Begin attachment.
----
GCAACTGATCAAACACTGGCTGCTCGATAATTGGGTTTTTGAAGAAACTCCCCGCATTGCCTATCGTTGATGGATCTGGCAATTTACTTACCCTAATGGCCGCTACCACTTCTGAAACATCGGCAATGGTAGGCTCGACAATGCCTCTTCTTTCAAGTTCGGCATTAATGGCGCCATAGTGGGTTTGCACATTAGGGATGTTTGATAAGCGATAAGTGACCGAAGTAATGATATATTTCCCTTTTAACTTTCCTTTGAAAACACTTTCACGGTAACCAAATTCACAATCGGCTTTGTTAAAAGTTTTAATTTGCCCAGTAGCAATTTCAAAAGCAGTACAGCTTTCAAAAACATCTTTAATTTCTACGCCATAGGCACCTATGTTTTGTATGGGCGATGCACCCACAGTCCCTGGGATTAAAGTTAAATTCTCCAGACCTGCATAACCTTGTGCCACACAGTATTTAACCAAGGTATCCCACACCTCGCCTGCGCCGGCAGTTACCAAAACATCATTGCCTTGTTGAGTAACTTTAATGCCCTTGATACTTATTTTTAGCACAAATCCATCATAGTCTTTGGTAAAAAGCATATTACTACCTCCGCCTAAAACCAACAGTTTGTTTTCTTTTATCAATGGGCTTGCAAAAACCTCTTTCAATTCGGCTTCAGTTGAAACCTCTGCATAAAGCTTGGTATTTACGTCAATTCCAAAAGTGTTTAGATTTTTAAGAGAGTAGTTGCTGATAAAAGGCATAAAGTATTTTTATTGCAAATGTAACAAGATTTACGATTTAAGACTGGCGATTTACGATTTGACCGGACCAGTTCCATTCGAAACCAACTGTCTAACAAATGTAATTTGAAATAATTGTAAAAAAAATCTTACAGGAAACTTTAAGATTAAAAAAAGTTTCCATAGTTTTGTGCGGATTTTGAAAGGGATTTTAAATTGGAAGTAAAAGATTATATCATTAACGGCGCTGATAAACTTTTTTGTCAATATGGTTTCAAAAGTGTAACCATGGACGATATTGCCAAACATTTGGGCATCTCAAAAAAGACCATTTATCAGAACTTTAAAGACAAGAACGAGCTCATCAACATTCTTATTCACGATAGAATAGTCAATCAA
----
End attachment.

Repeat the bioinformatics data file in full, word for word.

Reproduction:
GCAACTGATCAAACACTGGCTGCTCGATAATTGGGTTTTTGAAGAAACTCCCCGCATTGCCTATCGTTGATGGATCTGGCAATTTACTTACCCTAATGGCCGCTACCACTTCTGAAACATCGGCAATGGTAGGCTCGACAATGCCTCTTCTTTCAAGTTCGGCATTAATGGCGCCATAGTGGGTTTGCACATTAGGGATGTTTGATAAGCGATAAGTGACCGAAGTAATGATATATTTCCCTTTTAACTTTCCTTTGAAAACACTTTCACGGTAACCAAATTCACAATCGGCTTTGTTAAAAGTTTTAATTTGCCCAGTAGCAATTTCAAAAGCAGTACAGCTTTCAAAAACATCTTTAATTTCTACGCCATAGGCACCTATGTTTTGTATGGGCGATGCACCCACAGTCCCTGGGATTAAAGTTAAATTCTCCAGACCTGCATAACCTTGTGCCACACAGTATTTAACCAAGGTATCCCACACCTCGCCTGCGCCGGCAGTTACCAAAACATCATTGCCTTGTTGAGTAACTTTAATGCCCTTGATACTTATTTTTAGCACAAATCCATCATAGTCTTTGGTAAAAAGCATATTACTACCTCCGCCTAAAACCAACAGTTTGTTTTCTTTTATCAATGGGCTTGCAAAAACCTCTTTCAATTCGGCTTCAGTTGAAACCTCTGCATAAAGCTTGGTATTTACGTCAATTCCAAAAGTGTTTAGATTTTTAAGAGAGTAGTTGCTGATAAAAGGCATAAAGTATTTTTATTGCAAATGTAACAAGATTTACGATTTAAGACTGGCGATTTACGATTTGACCGGACCAGTTCCATTCGAAACCAACTGTCTAACAAATGTAATTTGAAATAATTGTAAAAAAAATCTTACAGGAAACTTTAAGATTAAAAAAAGTTTCCATAGTTTTGTGCGGATTTTGAAAGGGATTTTAAATTGGAAGTAAAAGATTATATCATTAACGGCGCTGATAAACTTTTTTGTCAATATGGTTTCAAAAGTGTAACCATGGACGATATTGCCAAACATTTGGGCATCTCAAAAAAGACCATTTATCAGAACTTTAAAGACAAGAACGAGCTCATCAACATTCTTATTCACGATAGAATAGTCAATCAA